Founder’s Journey: Building a Startup from the Ground Up

Founder’s Journey: Building a Startup from the Ground Up
By Josh Pigford
About this podcast
A weekly podcast by Josh Pigford, founder of Baremetrics, on his journey growing a startup.

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By Rommel Cabal chats with startup founders and thought leaders like Founder of Ugg Brian Smith, Braydon Moreno, Eric Bunnell, AJ Agrawal, Justin Ayres, and much more.
Latest episodes
Jan. 24, 2018
Where to publish something has becoming a difficult decision for a lot of businesses. You read so many stories about using various channels to distribute content and grow traffic, it's hard to know what does and doesn't work. Medium, in particular, has become a major player in the world of startup content, but is it really that great?
Jan. 10, 2018
When building a startup, so much emphasis is put on “the product” or even “the customers”. Everything else takes a backseat. On some level, and at some points in a company’s lifecycle, this makes sense. Of course you’ll make sacrifices and you’ll have to work really hard and work really weird hours. But eventually, you’ll have to stop. The downsides far outweigh the benefits and the damage done to you and your team can be detrimental. That’s what I’m writing about to day. Managing the long term health of you and your team.
Aug. 16, 2017
Last week I hit some sort of boiling point with life and work. July was an incredibly stressful month for me both, personally and with work. Just lots of extremes, and it wore me down. Every single founder is struggling with something. Maybe it's big, maybe it's not. But there's always something. Even the most successful founders deal with this stuff and don't know what to do. Everybody’s winging it.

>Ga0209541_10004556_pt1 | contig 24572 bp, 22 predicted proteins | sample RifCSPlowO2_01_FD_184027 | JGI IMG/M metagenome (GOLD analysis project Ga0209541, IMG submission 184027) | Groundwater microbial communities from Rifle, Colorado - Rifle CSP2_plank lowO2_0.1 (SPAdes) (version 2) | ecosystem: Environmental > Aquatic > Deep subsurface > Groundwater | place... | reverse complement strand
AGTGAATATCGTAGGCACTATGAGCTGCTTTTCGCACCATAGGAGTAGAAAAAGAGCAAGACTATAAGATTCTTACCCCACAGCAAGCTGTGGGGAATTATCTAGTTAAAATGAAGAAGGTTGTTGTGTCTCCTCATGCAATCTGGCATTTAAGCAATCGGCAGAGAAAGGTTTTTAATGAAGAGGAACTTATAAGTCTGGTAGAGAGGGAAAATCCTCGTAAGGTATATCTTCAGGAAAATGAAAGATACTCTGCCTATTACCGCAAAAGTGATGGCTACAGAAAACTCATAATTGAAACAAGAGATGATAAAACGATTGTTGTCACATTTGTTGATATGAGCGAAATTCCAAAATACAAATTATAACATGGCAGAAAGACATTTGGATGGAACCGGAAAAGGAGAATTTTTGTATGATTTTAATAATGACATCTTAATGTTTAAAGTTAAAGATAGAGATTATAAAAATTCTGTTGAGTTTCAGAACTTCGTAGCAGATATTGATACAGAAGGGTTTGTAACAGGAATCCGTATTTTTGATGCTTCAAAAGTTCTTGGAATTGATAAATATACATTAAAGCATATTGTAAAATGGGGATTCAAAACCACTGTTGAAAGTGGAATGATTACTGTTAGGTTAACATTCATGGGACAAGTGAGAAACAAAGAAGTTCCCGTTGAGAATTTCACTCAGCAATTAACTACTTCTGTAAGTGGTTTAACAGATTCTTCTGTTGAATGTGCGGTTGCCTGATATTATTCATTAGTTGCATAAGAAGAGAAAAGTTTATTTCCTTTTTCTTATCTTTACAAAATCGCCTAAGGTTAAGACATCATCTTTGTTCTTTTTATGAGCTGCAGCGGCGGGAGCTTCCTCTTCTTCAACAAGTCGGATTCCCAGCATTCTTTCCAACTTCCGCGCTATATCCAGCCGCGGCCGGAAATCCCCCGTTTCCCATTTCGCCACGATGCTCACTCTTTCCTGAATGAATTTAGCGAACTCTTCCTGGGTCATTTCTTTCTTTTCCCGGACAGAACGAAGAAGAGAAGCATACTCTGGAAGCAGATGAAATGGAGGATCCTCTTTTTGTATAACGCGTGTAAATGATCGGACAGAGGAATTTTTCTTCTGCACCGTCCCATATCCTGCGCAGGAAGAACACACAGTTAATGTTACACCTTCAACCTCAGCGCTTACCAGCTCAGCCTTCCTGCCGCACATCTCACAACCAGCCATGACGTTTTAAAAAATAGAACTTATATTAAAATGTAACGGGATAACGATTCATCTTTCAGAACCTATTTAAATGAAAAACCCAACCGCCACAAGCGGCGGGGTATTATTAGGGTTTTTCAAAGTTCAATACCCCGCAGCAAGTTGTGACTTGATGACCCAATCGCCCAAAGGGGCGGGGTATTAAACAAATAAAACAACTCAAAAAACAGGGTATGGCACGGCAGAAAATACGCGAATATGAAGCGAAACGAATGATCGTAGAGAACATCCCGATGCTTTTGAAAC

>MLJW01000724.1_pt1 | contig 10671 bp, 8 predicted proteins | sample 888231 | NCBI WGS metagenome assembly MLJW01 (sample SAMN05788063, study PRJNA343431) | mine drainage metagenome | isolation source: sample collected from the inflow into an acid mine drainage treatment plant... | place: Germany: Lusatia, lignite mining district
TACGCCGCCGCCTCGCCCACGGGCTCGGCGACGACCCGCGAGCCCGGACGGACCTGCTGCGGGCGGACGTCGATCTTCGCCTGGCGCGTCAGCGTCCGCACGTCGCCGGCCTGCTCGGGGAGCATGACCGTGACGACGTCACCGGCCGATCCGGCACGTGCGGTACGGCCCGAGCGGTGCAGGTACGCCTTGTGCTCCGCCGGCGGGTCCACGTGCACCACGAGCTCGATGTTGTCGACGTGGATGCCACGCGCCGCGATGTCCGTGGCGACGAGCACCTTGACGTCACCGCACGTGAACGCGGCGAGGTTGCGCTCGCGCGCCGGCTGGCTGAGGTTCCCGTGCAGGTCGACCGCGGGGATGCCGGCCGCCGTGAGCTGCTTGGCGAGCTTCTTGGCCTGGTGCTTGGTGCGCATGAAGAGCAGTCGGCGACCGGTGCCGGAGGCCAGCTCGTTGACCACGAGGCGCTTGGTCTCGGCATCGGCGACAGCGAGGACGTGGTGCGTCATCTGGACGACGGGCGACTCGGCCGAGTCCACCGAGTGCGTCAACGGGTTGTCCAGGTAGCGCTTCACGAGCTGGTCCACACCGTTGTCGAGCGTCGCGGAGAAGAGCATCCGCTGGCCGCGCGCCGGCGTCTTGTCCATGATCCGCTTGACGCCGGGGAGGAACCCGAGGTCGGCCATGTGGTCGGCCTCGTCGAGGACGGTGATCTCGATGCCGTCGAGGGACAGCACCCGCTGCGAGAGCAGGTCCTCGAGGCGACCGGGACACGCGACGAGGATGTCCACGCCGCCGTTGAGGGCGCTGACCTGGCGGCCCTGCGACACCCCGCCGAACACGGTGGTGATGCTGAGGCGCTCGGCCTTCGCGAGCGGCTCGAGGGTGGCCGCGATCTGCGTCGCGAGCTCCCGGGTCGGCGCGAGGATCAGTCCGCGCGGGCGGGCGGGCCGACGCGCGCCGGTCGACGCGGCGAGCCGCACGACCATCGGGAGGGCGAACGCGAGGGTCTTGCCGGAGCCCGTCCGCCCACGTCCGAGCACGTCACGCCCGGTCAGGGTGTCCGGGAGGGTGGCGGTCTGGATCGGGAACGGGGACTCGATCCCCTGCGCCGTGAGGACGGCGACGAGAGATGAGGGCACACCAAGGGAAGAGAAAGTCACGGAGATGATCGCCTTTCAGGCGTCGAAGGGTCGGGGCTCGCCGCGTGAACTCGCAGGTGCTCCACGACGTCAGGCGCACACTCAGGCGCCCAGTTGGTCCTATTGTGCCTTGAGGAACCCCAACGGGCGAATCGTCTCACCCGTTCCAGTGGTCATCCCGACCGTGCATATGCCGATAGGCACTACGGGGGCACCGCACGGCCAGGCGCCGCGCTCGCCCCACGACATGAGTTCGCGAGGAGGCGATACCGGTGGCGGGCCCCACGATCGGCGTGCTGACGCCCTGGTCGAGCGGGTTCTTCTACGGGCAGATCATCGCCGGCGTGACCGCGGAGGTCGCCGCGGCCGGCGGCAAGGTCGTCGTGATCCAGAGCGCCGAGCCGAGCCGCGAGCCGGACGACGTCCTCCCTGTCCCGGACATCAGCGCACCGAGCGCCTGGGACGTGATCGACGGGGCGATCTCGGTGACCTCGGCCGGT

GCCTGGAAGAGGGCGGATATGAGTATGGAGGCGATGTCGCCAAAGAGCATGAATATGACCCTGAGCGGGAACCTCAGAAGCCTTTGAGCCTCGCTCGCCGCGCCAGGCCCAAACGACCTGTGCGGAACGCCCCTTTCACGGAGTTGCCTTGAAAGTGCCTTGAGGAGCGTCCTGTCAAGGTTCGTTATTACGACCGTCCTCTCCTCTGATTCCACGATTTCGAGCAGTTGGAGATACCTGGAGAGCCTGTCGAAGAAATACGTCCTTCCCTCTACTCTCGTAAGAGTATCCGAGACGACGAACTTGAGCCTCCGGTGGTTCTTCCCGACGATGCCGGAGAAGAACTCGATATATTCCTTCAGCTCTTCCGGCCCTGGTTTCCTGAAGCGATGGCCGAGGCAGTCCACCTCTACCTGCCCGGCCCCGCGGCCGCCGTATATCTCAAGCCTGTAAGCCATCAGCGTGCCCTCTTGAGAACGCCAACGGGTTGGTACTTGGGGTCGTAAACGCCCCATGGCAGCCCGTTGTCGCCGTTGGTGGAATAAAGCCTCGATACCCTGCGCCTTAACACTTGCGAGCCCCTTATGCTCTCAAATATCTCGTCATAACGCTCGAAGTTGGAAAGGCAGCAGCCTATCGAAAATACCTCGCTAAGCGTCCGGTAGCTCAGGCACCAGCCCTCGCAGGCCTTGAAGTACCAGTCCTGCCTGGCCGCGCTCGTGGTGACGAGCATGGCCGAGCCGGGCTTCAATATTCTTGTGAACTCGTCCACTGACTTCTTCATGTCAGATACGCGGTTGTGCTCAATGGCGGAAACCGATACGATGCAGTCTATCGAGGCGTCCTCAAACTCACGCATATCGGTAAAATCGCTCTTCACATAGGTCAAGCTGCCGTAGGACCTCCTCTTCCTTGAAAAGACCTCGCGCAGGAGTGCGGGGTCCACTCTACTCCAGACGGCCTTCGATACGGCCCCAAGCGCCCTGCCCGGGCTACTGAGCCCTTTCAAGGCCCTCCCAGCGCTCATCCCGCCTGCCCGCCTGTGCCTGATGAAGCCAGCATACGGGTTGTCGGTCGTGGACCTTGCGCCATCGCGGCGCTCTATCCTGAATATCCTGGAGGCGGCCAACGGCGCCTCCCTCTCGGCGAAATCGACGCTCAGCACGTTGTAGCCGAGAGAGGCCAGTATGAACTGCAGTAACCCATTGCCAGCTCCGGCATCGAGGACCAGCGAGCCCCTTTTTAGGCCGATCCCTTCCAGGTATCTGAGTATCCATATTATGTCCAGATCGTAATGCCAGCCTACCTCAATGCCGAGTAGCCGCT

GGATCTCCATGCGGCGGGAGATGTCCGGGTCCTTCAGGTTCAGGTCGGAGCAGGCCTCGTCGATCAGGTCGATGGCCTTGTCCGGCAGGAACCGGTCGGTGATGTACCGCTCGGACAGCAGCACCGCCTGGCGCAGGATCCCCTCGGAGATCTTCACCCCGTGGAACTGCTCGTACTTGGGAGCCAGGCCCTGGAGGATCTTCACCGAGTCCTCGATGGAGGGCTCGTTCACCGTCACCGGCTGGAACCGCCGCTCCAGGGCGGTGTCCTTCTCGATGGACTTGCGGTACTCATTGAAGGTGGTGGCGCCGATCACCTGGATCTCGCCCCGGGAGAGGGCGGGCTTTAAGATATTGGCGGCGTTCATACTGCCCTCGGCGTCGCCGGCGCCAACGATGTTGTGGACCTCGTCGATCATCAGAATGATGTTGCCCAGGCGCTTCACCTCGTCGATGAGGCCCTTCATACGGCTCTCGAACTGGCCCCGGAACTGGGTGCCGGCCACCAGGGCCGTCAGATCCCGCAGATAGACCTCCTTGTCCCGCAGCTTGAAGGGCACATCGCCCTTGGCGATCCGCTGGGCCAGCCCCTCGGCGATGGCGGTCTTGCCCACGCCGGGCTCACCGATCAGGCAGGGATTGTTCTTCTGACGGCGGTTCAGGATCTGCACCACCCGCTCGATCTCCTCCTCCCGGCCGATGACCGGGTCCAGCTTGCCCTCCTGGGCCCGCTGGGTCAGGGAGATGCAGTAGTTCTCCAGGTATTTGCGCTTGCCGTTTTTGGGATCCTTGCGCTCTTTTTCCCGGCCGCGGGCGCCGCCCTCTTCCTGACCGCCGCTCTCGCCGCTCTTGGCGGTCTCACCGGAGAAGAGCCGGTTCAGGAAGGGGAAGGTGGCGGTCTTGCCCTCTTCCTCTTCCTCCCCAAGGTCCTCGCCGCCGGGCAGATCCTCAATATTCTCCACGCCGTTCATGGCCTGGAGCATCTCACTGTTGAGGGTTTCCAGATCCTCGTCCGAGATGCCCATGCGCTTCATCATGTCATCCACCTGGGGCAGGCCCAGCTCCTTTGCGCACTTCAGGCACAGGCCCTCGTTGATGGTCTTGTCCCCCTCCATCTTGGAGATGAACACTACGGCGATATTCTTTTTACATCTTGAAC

June 21, 2017
There can be some really exciting days when you’re building a SaaS company, but the large majority are a slog. Just one foot in front of the other, slowly trudging your way up the hill in the muck. The hockey-stick growth you’ve envisioned feels laughably far away. Amazingly, you are growing every month, but it’s just…so…tedious. This, my friends, is the long, slow SaaS ramp of death. It’s perfectly normal and par for the course for the large majority of SaaS companies. Check it out!
June 14, 2017
Founding a company is hard. You’ve got an infinite number of decisions to make while simultaneously trying to catch lightning in a bottle with creating something out of nothing. It’s even harder when you’re doing it alone. Being a solo founder, in many ways, stacks the deck against you. You’re left shouldering the weight of every single decision and don’t really have any one to share it with. However, there are some ways to make it easier and, in many cases, it can actually be a major pro to start a company solo. Let’s take a look at some of the benefits as well as drawbacks so you can figure out if being a solo founder is right for you. Then we’ll tackle some ways to make being a solo founder a pretty great thing. Check it out!